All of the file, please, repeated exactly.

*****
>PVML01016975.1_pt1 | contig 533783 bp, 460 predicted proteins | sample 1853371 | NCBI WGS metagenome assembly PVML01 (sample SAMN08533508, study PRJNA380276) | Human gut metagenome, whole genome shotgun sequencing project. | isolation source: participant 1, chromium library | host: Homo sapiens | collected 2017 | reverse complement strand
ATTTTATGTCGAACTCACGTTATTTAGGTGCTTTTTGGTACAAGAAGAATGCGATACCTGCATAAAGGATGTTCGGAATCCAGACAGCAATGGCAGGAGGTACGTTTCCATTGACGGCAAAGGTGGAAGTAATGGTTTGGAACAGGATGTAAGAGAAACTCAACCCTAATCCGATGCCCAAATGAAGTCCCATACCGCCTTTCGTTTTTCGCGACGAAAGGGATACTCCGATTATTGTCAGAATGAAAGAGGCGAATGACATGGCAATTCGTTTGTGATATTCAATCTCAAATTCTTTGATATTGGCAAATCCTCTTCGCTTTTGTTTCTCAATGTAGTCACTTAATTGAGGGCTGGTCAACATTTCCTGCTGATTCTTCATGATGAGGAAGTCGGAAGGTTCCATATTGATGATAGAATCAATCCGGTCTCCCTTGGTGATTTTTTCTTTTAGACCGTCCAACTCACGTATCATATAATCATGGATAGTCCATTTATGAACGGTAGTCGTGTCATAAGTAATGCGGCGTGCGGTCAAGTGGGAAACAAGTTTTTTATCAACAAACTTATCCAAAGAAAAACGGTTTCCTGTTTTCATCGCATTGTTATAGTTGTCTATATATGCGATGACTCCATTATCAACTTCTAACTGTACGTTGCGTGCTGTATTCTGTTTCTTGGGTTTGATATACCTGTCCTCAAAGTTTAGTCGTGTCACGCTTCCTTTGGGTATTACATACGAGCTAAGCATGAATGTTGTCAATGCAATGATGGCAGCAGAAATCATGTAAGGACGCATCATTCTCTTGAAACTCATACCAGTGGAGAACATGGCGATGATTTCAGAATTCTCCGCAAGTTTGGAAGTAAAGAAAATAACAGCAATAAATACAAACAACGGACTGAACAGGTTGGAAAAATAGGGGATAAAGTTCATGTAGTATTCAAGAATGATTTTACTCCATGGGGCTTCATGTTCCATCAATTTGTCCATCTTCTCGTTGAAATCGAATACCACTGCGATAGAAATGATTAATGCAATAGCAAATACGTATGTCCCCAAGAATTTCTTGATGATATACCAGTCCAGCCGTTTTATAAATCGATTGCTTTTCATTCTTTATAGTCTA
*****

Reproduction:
>PVML01016975.1_pt1 | contig 533783 bp, 460 predicted proteins | sample 1853371 | NCBI WGS metagenome assembly PVML01 (sample SAMN08533508, study PRJNA380276) | Human gut metagenome, whole genome shotgun sequencing project. | isolation source: participant 1, chromium library | host: Homo sapiens | collected 2017 | reverse complement strand
ATTTTATGTCGAACTCACGTTATTTAGGTGCTTTTTGGTACAAGAAGAATGCGATACCTGCATAAAGGATGTTCGGAATCCAGACAGCAATGGCAGGAGGTACGTTTCCATTGACGGCAAAGGTGGAAGTAATGGTTTGGAACAGGATGTAAGAGAAACTCAACCCTAATCCGATGCCCAAATGAAGTCCCATACCGCCTTTCGTTTTTCGCGACGAAAGGGATACTCCGATTATTGTCAGAATGAAAGAGGCGAATGACATGGCAATTCGTTTGTGATATTCAATCTCAAATTCTTTGATATTGGCAAATCCTCTTCGCTTTTGTTTCTCAATGTAGTCACTTAATTGAGGGCTGGTCAACATTTCCTGCTGATTCTTCATGATGAGGAAGTCGGAAGGTTCCATATTGATGATAGAATCAATCCGGTCTCCCTTGGTGATTTTTTCTTTTAGACCGTCCAACTCACGTATCATATAATCATGGATAGTCCATTTATGAACGGTAGTCGTGTCATAAGTAATGCGGCGTGCGGTCAAGTGGGAAACAAGTTTTTTATCAACAAACTTATCCAAAGAAAAACGGTTTCCTGTTTTCATCGCATTGTTATAGTTGTCTATATATGCGATGACTCCATTATCAACTTCTAACTGTACGTTGCGTGCTGTATTCTGTTTCTTGGGTTTGATATACCTGTCCTCAAAGTTTAGTCGTGTCACGCTTCCTTTGGGTATTACATACGAGCTAAGCATGAATGTTGTCAATGCAATGATGGCAGCAGAAATCATGTAAGGACGCATCATTCTCTTGAAACTCATACCAGTGGAGAACATGGCGATGATTTCAGAATTCTCCGCAAGTTTGGAAGTAAAGAAAATAACAGCAATAAATACAAACAACGGACTGAACAGGTTGGAAAAATAGGGGATAAAGTTCATGTAGTATTCAAGAATGATTTTACTCCATGGGGCTTCATGTTCCATCAATTTGTCCATCTTCTCGTTGAAATCGAATACCACTGCGATAGAAATGATTAATGCAATAGCAAATACGTATGTCCCCAAGAATTTCTTGATGATATACCAGTCCAGCCGTTTTATAAATCGATTGCTTTTCATTCTTTATAGTCTA